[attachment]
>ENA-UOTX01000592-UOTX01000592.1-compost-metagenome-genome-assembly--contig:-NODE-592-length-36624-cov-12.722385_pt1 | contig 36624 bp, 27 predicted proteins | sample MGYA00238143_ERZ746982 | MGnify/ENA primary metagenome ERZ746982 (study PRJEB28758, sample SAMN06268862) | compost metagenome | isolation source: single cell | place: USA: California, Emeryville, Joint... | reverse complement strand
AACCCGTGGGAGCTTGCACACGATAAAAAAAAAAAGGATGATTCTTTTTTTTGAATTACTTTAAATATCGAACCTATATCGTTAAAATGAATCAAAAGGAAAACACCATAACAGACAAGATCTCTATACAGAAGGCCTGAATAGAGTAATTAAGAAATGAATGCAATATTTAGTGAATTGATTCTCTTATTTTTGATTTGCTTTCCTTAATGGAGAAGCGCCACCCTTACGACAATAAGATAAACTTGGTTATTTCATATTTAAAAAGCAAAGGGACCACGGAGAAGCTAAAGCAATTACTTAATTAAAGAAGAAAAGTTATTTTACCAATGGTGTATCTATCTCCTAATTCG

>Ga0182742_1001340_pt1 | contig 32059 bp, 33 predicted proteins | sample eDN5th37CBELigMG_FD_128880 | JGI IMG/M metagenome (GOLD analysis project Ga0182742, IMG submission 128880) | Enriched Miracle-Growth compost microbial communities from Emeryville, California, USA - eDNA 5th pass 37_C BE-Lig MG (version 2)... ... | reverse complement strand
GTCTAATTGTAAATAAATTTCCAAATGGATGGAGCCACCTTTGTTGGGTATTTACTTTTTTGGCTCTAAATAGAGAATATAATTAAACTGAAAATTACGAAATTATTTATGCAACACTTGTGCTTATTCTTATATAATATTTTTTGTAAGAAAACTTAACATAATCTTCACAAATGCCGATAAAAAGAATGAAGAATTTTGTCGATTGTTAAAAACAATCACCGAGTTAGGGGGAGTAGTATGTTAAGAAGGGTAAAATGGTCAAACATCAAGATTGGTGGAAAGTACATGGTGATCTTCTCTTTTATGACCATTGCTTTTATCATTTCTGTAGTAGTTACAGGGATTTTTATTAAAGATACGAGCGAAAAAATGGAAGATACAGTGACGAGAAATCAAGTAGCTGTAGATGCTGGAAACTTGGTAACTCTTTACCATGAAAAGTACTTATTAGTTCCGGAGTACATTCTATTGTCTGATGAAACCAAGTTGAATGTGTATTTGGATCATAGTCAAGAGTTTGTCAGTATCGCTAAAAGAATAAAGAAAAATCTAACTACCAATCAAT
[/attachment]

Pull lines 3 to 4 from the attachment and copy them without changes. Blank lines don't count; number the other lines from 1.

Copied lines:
>Ga0182742_1001340_pt1 | contig 32059 bp, 33 predicted proteins | sample eDN5th37CBELigMG_FD_128880 | JGI IMG/M metagenome (GOLD analysis project Ga0182742, IMG submission 128880) | Enriched Miracle-Growth compost microbial communities from Emeryville, California, USA - eDNA 5th pass 37_C BE-Lig MG (version 2)... ... | reverse complement strand
GTCTAATTGTAAATAAATTTCCAAATGGATGGAGCCACCTTTGTTGGGTATTTACTTTTTTGGCTCTAAATAGAGAATATAATTAAACTGAAAATTACGAAATTATTTATGCAACACTTGTGCTTATTCTTATATAATATTTTTTGTAAGAAAACTTAACATAATCTTCACAAATGCCGATAAAAAGAATGAAGAATTTTGTCGATTGTTAAAAACAATCACCGAGTTAGGGGGAGTAGTATGTTAAGAAGGGTAAAATGGTCAAACATCAAGATTGGTGGAAAGTACATGGTGATCTTCTCTTTTATGACCATTGCTTTTATCATTTCTGTAGTAGTTACAGGGATTTTTATTAAAGATACGAGCGAAAAAATGGAAGATACAGTGACGAGAAATCAAGTAGCTGTAGATGCTGGAAACTTGGTAACTCTTTACCATGAAAAGTACTTATTAGTTCCGGAGTACATTCTATTGTCTGATGAAACCAAGTTGAATGTGTATTTGGATCATAGTCAAGAGTTTGTCAGTATCGCTAAAAGAATAAAGAAAAATCTAACTACCAATCAAT